In short, what Warriorship means to me is having the skills, knowledge, mindset and an unselfish desire to instill those traits on the next generation.

So don’t be a stuck up, overbearing, macho range commando. Instead share what you know with others each and every time you see the opportunity.

-Daniel Shaw

Host of Gunfighter Cast



4 thoughts on “what is warriorship?”

  1. Dear CPL Shaw,
    While I am not a warrior who sought a warrior culture, I have great respect for those who embrace the scholarly tradition. A student becomes a teacher. This is how any knowledge, tradition, or community is really perpetuated.

    By sharing what you know, you have put that tradition above your own personal skill. You’ve put your student’s accomplishments before your own. Many people are unable to do so, thinking that it interferes with their own reputation or ego. Usually, though, the really great teachers gain the quiet honor–if not always the awards–and serve the community the most.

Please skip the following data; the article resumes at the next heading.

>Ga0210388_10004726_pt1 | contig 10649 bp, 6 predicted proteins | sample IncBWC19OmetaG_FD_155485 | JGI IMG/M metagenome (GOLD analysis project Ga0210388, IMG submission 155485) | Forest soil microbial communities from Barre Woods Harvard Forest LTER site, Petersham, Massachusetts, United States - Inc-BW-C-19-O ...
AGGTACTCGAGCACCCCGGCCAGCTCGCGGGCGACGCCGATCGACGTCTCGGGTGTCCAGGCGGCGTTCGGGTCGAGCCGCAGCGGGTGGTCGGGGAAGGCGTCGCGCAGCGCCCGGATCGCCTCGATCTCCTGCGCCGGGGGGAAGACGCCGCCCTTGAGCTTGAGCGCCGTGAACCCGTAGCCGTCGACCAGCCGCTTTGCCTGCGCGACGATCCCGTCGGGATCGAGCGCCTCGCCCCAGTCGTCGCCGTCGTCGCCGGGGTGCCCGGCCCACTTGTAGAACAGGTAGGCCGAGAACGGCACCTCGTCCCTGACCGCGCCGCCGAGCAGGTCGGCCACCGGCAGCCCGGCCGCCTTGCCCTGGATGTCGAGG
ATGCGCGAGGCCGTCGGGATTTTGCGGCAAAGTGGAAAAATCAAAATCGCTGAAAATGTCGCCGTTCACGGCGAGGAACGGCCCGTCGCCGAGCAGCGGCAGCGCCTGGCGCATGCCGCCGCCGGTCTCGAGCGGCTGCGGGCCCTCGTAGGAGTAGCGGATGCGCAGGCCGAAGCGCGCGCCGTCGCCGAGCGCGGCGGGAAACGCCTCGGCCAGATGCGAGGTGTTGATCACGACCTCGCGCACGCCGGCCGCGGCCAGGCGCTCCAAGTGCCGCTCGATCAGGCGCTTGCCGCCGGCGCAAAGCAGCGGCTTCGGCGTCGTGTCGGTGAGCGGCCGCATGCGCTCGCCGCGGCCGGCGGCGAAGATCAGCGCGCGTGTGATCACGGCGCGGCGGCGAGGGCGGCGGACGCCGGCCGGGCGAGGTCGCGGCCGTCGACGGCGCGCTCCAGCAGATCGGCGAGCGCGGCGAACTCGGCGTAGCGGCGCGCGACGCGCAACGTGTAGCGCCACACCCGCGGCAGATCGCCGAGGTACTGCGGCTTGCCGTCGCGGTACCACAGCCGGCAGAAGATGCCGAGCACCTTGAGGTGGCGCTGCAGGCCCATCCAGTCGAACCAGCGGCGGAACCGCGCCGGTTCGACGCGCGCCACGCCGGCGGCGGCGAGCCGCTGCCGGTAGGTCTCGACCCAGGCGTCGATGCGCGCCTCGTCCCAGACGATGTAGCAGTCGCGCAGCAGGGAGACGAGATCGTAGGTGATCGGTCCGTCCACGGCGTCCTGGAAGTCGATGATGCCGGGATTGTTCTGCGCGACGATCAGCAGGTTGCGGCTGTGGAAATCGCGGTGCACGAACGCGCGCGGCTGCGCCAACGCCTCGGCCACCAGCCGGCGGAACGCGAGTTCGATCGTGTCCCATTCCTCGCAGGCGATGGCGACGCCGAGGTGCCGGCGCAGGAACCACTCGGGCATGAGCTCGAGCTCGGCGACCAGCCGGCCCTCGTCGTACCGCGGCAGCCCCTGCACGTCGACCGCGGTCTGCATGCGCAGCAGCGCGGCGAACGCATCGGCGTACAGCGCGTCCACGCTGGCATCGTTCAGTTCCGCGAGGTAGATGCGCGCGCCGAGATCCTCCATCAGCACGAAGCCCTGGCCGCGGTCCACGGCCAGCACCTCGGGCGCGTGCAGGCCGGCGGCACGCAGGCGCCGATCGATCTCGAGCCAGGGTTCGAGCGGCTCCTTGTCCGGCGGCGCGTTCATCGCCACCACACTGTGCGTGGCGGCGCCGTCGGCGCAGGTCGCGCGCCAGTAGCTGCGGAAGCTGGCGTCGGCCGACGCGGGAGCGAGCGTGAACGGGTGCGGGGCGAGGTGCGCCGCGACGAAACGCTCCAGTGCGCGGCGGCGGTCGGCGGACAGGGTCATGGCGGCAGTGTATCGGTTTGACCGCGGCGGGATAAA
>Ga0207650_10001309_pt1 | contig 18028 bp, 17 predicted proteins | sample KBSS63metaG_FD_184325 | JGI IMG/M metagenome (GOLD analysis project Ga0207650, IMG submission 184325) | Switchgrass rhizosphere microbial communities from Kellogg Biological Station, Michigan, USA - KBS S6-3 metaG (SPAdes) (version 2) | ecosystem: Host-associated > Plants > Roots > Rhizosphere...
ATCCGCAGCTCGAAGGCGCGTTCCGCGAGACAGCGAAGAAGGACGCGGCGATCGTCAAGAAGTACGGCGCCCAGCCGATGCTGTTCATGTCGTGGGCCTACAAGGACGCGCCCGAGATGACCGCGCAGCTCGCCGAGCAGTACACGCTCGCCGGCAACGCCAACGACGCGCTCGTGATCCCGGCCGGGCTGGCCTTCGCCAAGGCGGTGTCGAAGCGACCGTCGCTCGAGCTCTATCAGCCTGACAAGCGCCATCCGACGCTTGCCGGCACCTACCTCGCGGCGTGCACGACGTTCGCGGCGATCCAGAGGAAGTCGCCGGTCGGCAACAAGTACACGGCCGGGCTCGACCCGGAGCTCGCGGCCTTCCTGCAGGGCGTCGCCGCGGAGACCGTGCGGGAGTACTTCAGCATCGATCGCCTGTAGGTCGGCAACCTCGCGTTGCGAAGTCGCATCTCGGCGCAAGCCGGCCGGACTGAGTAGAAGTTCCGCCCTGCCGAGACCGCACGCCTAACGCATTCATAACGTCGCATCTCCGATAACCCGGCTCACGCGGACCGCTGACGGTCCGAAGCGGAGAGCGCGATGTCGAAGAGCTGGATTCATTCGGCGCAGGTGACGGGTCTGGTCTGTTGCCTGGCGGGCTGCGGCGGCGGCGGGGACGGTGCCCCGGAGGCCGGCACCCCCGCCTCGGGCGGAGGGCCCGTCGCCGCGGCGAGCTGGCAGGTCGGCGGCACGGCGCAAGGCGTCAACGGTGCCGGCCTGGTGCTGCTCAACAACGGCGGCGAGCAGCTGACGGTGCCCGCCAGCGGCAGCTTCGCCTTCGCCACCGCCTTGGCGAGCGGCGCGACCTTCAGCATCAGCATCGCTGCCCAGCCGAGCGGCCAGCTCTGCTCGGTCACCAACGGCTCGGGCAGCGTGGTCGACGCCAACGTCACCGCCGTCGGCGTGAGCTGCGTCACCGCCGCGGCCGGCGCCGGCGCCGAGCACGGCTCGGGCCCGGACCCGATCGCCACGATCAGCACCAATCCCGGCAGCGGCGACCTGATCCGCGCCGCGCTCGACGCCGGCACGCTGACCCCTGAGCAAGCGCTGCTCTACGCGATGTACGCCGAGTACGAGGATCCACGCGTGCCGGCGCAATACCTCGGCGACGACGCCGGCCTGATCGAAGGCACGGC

For this and other services to our country, I thank you very much.

    Sincerely yours,
    Ann T. Hathaway

  2. Dear tgace,
    I like the ‘second opinion’ or ‘new perspective’. Thank you very kindly for giving us all a chance to look at CPL Shaw’s thoughts. They are very inspiring.

    Ann T.

  3. Thank you for the kind words. I am not one that concerns himself with titles but just to be correct I am now a SSgt I couldn’t live off of a Cpl”s paycheck,

    Ann I haven’t thought of it in those words. “putting my students accomplishments before my own” I too believe that is a great trait in any teacher no matter the curriculum.

    1. Dear SSgt Shaw,
      Hopefully your many students will also pass on that unselfish sharing of knowledge when the time is right. In any case, you have strengthened your discipline a great deal!

      Sincerely yours,
      Ann T.